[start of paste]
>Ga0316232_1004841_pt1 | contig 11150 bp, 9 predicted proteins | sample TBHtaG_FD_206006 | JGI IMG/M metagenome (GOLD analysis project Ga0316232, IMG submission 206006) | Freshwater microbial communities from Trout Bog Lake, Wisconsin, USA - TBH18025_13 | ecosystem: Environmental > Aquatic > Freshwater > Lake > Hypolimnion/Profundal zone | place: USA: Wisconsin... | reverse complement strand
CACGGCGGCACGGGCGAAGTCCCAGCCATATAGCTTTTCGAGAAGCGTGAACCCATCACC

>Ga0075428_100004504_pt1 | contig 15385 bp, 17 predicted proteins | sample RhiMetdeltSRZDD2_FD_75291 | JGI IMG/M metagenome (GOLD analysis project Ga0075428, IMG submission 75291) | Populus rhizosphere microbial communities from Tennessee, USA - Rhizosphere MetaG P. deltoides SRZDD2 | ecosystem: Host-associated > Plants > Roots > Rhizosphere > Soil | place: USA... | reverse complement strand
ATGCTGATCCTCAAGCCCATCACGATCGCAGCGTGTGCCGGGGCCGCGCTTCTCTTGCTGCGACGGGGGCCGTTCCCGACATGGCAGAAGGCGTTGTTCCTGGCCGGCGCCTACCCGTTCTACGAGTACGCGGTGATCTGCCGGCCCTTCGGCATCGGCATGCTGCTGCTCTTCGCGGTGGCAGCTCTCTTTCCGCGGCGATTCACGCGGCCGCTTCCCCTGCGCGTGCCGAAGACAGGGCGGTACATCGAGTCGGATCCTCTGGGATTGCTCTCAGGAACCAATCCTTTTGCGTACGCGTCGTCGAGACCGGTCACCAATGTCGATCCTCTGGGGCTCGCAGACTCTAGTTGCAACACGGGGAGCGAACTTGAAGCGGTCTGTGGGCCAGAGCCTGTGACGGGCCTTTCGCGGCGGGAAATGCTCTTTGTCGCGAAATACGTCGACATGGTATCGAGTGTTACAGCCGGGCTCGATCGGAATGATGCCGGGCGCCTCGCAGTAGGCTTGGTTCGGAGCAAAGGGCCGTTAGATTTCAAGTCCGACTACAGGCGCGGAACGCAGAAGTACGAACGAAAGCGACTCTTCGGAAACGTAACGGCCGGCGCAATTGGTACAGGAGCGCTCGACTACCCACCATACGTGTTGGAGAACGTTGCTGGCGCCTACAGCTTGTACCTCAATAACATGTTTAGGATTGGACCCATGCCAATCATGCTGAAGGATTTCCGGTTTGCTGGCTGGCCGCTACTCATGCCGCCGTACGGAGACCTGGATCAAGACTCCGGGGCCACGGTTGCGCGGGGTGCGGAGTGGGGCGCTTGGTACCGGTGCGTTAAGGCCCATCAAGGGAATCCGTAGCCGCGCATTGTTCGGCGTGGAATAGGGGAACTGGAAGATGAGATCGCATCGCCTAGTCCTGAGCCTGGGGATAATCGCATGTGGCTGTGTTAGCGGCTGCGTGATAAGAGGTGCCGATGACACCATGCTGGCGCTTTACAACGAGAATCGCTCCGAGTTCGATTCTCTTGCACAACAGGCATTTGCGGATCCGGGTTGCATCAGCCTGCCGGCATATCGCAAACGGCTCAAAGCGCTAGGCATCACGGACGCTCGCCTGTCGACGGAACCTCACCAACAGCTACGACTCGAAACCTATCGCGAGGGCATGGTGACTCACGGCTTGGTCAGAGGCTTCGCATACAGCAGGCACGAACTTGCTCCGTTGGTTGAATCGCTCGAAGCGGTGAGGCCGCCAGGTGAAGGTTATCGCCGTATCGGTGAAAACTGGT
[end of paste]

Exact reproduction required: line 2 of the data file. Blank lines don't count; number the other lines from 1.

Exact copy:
CACGGCGGCACGGGCGAAGTCCCAGCCATATAGCTTTTCGAGAAGCGTGAACCCATCACC